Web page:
Wet ass while riding? Not great, but a reality. Rear fenders? Not many options, and they’re often jerry rigged and, well… ugly.
Mudhugger is a small outfit out of Britain producing sturdy front and rear fenders for mountain bikes. The location is key: the Brits are notorious for wanting to pedal year-round, and it rains all winter just like here on the coast of BC. Thus, Mudhugger is not the first company in Britain to produce fenders (or mudguards as they like to call them) for bikes, but they are doing something a bit different.
At first glance you’ll get a trials motorcycle feel from the shape of the fenders. Both front and rear pieces follow the curve of the wheel and actually complement the existing shapes on a bike. I feel like this is an important point, as the aesthetic problems created with fenders – especially rear ones – are part of what keeps people from trying them.
On the functional side of things, the Mudhuggers are sturdier than other fenders on the market, of course at the cost of weight. Up front the difference is negligible: the front piece weighs 75 grams, which is about 50g more than the foldable fenders that fit in the same space. Out back the rear Mudhugger weighs 220 grams – almost half a pound, which is around the same weight as a seatpost clip on or DIY rear fender.
The front fender performs as expected. The most obvious test for front fender function is to ride on a wet road at speed – at night with a light on. The Mudhugger, as with other similar options, keeps spray down below your handlebars rather than letting it fly up into your eyes. Minimalist front fenders are basically a no-brainer for wet weather riding, so there isn’t much more to say here.
The rear Mudhugger is currently meant for 26” and 27.5” wheels due to its length – you can install it on a 29er but you may not get full coverage. Of course, what did I do? I put it on a 29er. In light rain and wet road sections to the trail, I immediately noticed the rear fender doing its job. While a friend got a skunk stripe up his back before we’d even hit the trails, my backside remained dry all the way down the leg. The 29er problem doesn’t manifest as direct spray, but rather with a broad splatter of dirty water on your back. Definitely not enough to cause any sort of discomfort, and nothing on the saddle or legs.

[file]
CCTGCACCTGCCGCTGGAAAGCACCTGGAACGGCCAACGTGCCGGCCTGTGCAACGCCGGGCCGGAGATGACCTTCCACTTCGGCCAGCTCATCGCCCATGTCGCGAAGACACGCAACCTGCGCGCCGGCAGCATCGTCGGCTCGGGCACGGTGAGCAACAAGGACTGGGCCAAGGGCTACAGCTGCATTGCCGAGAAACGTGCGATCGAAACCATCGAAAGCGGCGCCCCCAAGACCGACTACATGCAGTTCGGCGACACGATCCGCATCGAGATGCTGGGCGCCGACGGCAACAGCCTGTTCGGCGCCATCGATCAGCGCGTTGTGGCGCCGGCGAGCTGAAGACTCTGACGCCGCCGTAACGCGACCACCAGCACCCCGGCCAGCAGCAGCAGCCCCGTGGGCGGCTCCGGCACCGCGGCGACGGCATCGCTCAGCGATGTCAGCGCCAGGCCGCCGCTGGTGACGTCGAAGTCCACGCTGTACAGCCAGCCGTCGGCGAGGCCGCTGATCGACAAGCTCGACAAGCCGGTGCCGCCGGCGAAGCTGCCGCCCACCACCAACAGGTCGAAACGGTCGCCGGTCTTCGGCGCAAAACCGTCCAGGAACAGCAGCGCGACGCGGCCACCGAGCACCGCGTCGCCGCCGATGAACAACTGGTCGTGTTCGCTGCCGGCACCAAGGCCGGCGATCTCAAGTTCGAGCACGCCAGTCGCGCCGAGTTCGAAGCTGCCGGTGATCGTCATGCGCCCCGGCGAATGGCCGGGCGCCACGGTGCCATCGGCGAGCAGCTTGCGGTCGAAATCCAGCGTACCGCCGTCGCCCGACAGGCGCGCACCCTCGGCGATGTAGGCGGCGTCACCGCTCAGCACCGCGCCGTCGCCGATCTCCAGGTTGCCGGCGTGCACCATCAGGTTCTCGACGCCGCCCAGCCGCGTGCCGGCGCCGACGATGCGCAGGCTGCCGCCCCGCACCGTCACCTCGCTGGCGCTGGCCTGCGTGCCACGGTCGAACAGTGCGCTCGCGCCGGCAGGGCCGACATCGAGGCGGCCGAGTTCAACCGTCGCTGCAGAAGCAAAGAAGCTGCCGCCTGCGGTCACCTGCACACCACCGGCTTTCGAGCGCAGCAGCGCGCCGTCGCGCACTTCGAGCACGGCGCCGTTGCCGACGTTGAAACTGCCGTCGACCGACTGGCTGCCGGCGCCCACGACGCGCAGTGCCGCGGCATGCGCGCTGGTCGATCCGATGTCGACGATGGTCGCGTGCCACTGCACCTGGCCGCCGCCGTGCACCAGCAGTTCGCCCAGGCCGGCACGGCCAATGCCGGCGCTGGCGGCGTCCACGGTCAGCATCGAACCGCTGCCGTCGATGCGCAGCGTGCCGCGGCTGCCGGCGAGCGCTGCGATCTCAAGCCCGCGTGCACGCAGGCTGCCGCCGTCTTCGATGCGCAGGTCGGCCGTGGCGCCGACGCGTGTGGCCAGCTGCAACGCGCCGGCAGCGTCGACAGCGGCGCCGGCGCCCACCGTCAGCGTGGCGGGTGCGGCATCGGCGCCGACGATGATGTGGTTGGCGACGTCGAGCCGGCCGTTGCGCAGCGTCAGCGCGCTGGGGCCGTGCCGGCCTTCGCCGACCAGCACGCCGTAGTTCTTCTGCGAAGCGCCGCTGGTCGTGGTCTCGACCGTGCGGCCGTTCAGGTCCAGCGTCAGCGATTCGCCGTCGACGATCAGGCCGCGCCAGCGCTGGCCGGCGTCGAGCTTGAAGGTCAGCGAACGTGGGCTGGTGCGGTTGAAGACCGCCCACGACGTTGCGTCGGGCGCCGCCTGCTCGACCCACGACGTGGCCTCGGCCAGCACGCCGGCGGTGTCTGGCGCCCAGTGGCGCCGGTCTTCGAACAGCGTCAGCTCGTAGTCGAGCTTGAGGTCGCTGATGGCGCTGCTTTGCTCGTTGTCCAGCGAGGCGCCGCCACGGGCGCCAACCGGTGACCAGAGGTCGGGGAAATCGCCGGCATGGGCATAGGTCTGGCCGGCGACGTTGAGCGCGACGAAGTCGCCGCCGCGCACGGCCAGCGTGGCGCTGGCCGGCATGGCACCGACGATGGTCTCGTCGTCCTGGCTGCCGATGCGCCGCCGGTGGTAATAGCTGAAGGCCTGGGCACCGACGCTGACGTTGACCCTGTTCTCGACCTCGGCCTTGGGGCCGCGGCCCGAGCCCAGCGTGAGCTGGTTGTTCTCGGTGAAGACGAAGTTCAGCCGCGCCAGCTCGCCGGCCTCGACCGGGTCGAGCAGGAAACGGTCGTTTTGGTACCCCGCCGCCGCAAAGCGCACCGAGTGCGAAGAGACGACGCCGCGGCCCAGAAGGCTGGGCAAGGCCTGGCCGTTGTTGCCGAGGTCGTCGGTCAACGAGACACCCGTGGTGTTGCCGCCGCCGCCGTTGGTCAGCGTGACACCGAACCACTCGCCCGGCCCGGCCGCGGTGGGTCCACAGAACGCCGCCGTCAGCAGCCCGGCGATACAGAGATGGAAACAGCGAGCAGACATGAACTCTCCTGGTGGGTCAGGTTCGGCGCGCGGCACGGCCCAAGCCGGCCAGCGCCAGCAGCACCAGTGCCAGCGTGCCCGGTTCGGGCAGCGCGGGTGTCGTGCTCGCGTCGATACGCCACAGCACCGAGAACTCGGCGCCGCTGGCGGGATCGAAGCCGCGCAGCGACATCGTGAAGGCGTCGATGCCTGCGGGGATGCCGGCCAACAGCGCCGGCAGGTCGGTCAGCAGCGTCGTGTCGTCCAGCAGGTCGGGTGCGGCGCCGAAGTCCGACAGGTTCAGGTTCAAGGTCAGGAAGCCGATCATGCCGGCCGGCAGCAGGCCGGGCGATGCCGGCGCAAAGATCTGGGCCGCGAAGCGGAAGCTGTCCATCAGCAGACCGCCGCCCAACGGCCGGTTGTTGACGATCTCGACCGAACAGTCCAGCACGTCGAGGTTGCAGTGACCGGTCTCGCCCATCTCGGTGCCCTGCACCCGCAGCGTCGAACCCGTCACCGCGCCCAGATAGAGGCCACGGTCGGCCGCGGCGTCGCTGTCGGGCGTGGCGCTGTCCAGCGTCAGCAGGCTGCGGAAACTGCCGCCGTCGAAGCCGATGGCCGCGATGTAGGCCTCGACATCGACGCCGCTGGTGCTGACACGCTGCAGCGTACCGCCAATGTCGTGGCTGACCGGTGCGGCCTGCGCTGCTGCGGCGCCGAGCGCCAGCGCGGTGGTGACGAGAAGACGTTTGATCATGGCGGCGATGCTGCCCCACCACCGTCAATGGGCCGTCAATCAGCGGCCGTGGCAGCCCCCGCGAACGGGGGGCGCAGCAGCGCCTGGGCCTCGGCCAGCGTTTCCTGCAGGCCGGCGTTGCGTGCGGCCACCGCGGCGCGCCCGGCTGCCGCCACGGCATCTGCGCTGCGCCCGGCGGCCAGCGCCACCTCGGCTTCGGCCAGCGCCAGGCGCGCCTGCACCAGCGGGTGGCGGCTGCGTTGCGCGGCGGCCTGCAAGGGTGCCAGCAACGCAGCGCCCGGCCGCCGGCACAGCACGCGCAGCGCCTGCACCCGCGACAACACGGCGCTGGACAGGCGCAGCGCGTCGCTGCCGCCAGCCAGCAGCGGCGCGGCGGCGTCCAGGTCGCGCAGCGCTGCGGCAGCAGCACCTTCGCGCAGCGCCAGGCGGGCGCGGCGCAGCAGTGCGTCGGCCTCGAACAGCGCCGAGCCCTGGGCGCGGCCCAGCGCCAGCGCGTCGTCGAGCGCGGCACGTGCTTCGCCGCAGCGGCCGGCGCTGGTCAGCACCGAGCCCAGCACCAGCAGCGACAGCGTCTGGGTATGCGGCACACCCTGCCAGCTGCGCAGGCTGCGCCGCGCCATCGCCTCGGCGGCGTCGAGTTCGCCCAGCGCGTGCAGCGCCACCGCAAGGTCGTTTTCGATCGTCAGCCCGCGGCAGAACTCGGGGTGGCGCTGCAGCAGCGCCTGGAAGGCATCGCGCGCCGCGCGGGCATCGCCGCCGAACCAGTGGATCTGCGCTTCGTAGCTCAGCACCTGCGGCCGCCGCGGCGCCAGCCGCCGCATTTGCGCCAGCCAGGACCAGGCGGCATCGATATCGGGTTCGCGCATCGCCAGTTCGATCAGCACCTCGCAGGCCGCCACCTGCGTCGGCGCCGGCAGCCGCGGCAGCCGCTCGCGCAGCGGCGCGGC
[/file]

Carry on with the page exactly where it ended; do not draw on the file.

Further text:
In heavy rains, with lots of puddle smashing and waterlogged trails, I was able to overwhelm the Mudhugger. It should be noted that in testing these fenders I sought out riding in pissing rain conditions on all-weather trails and gravel paths that at times have full creek bed sections. Unless you keep your speed to a minimum, there’s really nothing a trail-worthy (read: sturdy and quiet) fender can do to keep you dry in such a torrent.
One thing that’s always bothered me about fenders on bikes is the noise they produce. Rattling and squeaking away, as Danielle Baker noted in a recent column, like “the sound of a dolphin trying to tell me that the answer is 42”. With the Mudhuggers, noise was not an issue whatsoever. I tried my best to get the rear fender to act up by installing only four (of a possible twelve) zipties and being not-so-careful with leaning it on trees and so on, but the Mudhugger stayed in exactly the place I installed it on the provided clear protective tape.
The question of whether a rear fender is something you want on your bike is not one I can answer. I can say that the Mudhugger rear fender is a well-executed piece and I would choose it over seatpost clip-on version. While Mudhugger states the rear fender is designed for 26” and 27.5” wheels, you can get away with using it with 29” wheels – the angle of the seat stays will determine how much protection you get out of it. The front fender works similarly to existing pieces on the market but has a more streamlined shape and sturdier construction.
It’s great to see new options on the market and Mudhugger has done well with the first iteration of their fenders. At the moment you can purchase Mudhugger products directly through their website – for £39 a pair – though North American distribution is likely in the near future.
What are your thoughts on rear fenders? Commuter-nerdy, sensibly comfortable, or just not necessary?